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Chapter: Java The Complete Reference - The Java Library - java.util : More Utility Classes

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The ResourceBundle, ListResourceBundle, and PropertyResourceBundle Java Classes

The java.util package includes three classes that aid in the internationalization of your program. The first is the abstract class ResourceBundle.

The ResourceBundle, ListResourceBundle, and

PropertyResourceBundle Classes

 

The java.util package includes three classes that aid in the internationalization of your program. The first is the abstract class ResourceBundle. It defines methods that enable you to manage a collection of locale-sensitive resources, such as the strings that are used to label the user interface elements in your program. You can define two or more sets of translated strings that support various languages, such as English, German, or Chinese, with each translation set residing in its own bundle. You can then load the bundle appropriate to

 

the current locale and use the strings to construct the program’s user interface.

Resource bundles are identified by their family name (also called their base name). To the family name can be added a two-character lowercase language code which specifies the language. In this case, if a requested locale matches the language code, then that version of

 

the resource bundle is used. For example, a resource bundle with a family name of SampleRB could have a German version called SampleRB_de and a Russian version called SampleRB_ru. (Notice that an underscore links the family name to the language code.) Therefore, if the locale is Locale.GERMAN, SampleRB_de will be used.

 

It is also possible to indicate specific variants of a language that relate to a specific country by specifying a country code after the language code. A country code is a two-character uppercase identifier, such as AU for Australia or IN for India. A country code is also preceded by an underscore when linked to the resource bundle name. A resource bundle that has only the family name is the default bundle. It is used when no language-specific bundles are applicable.

The methods defined by ResourceBundle are summarized in Table 19-18. One important point: null keys are not allowed and several of the methods will throw a NullPointerException if null is passed as the key. Notice the nested class ResourceBundle.Control. It is used to control the resource-bundle loading process.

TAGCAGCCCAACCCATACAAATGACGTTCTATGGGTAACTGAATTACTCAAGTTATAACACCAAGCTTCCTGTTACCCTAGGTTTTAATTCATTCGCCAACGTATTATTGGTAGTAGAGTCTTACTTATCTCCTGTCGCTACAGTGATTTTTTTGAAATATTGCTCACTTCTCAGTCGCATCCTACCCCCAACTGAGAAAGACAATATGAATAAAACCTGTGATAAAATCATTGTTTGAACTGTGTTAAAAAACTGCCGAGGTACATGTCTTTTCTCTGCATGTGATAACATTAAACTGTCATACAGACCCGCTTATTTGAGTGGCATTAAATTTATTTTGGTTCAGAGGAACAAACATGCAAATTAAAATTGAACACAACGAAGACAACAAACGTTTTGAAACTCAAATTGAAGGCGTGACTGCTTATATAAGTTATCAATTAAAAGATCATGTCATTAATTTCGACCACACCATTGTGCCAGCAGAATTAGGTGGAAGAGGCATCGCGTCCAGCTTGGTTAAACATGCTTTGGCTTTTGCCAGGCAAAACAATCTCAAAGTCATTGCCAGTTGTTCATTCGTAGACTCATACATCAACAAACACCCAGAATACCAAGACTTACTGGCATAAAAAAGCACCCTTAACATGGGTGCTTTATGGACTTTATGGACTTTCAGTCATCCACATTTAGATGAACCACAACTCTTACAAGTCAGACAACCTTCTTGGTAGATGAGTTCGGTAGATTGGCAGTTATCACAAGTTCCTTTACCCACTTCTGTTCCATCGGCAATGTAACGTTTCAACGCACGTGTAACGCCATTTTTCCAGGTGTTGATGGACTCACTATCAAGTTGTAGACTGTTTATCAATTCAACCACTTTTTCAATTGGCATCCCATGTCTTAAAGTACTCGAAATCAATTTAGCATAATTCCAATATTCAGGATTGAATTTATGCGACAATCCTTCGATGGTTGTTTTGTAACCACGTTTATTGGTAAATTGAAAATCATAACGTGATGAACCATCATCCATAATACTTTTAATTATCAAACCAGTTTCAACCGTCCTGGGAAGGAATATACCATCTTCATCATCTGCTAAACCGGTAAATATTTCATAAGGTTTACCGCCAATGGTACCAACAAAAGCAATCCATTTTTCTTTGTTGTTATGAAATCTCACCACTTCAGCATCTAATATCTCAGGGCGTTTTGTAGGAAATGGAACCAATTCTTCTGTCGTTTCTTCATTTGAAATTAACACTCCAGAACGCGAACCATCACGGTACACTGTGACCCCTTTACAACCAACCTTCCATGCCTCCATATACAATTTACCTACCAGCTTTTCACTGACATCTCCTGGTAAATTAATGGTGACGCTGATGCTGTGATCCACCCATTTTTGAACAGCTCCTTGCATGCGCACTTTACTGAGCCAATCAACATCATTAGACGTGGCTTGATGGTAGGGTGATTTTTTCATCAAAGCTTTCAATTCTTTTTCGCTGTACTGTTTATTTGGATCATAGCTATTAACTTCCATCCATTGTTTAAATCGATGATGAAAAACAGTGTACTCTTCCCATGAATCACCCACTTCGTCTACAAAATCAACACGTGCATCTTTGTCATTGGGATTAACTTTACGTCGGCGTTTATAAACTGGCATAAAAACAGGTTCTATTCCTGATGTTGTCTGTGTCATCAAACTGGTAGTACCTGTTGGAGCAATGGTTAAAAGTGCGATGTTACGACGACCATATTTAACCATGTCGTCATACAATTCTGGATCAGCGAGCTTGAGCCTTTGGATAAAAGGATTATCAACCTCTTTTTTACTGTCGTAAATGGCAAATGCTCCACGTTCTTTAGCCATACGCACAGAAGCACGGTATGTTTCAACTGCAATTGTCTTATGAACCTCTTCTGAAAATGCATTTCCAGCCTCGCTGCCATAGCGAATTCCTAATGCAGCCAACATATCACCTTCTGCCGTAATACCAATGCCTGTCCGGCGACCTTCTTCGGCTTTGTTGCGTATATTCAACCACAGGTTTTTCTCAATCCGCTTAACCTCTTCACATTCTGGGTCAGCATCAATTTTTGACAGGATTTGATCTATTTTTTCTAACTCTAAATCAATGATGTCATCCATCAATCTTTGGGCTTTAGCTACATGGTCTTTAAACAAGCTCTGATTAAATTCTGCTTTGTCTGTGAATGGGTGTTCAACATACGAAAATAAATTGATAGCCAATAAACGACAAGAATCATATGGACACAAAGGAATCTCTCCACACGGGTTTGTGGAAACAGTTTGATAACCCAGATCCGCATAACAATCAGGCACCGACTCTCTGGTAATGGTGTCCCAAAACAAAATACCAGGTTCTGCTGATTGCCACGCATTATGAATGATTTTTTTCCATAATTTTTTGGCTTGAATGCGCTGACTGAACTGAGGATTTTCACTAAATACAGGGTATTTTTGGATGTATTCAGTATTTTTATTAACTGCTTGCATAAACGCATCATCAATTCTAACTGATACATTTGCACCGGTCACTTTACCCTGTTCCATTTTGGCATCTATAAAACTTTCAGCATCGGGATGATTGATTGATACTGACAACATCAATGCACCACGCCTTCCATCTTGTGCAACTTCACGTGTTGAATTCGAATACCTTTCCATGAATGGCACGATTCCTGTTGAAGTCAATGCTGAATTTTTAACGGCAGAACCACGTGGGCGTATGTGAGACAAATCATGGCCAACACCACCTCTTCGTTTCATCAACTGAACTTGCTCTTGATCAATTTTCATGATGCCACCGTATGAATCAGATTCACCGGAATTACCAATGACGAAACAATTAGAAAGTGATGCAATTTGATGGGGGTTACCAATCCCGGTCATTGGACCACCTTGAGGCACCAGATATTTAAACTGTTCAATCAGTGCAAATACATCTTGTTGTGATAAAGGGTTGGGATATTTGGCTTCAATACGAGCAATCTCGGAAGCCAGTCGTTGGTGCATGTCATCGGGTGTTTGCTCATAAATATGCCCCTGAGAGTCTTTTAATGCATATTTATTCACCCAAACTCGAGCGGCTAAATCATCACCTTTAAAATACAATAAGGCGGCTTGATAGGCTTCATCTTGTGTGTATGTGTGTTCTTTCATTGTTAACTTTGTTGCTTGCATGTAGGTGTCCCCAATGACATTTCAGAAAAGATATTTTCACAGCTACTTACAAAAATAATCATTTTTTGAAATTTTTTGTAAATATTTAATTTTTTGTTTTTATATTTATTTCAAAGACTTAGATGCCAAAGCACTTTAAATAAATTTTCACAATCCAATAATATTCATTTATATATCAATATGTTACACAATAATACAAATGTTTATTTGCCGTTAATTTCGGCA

There are two subclasses of ResourceBundle. The first is PropertyResourceBundle, which manages resources by using property files. PropertyResourceBundle adds no methods of its own. The second is the abstract class ListResourceBundle, which manages resources in an array of key/value pairs. ListResourceBundle adds the method getContents( ), which all subclasses must implement. It is shown here:

 

protected abstract Object[ ][ ] getContents( )

 

It returns a two-dimensional array that contains key/value pairs that represent resources. The keys must be strings. The values are typically strings, but can be other types of objects. Here is an example that demonstrates using a resource bundle. The resource bundle

 

has the family name SampleRB. Two resource bundle classes of this family are created by extending ListResourceBundle. The first is called SampleRB, and it is the default bundle (which uses English). It is shown here:

 

import java.util.*;

 

public class SampleRB extends ListResourceBundle {

protected Object[][] getContents() {

 

Object[][] resources = new Object[3][2];

 

resources[0][0] = "title"; resources[0][1] = "My Program";

 

resources[1][0] = "StopText"; resources[1][1] = "Stop";

 

resources[2][0] = "StartText"; resources[2][1] = "Start";

 

return resources;

 

}

 

}

 

The second resource bundle, shown next, is called SampleRB_de. It contains the German translation.

 

import java.util.*;

 

// German version.

 

public class SampleRB_de extends ListResourceBundle { protected Object[][] getContents() {

 

Object[][] resources = new Object[3][2];

 

resources[0][0] = "title"; resources[0][1] = "Mein Programm";

 

resources[1][0] = "StopText"; resources[1][1] = "Anschlag";

 

 

resources[2][0] = "StartText"; resources[2][1] = "Anfang";

 

return resources;

 

}

 

}

 

The following program demonstrates these two resource bundles by displaying the string associated with each key for both the default (English) version and the German version:

 

 

// Demonstrate a resource bundle.

import java.util.*;

 

class LRBDemo {

 

public static void main(String args[]) {

// Load the default bundle.

 

ResourceBundle rd = ResourceBundle.getBundle("SampleRB");

 

System.out.println("English version: ");

System.out.println("String for Title key : " +

 

rd.getString("title"));

 

System.out.println("String for StopText key: " + rd.getString("StopText"));

 

System.out.println("String for StartText key: " + rd.getString("StartText"));

 

// Load the German bundle.

 

rd = ResourceBundle.getBundle("SampleRB", Locale.GERMAN);

 

System.out.println("\nGerman version: "); System.out.println("String for Title key : " + rd.getString("title"));

 

System.out.println("String for StopText key: " + rd.getString("StopText"));

 

System.out.println("String for StartText key: " + rd.getString("StartText"));

 

}

 

}

 

The output from the program is shown here:

 

English version:

 

String for Title key : My Program

 

String for StopText key: Stop

 

String for StartText key: Start

 

German version:

 

String for Title key : Mein Programm

 

String for StopText key: Anschlag

String for StartText key: Anfang

 

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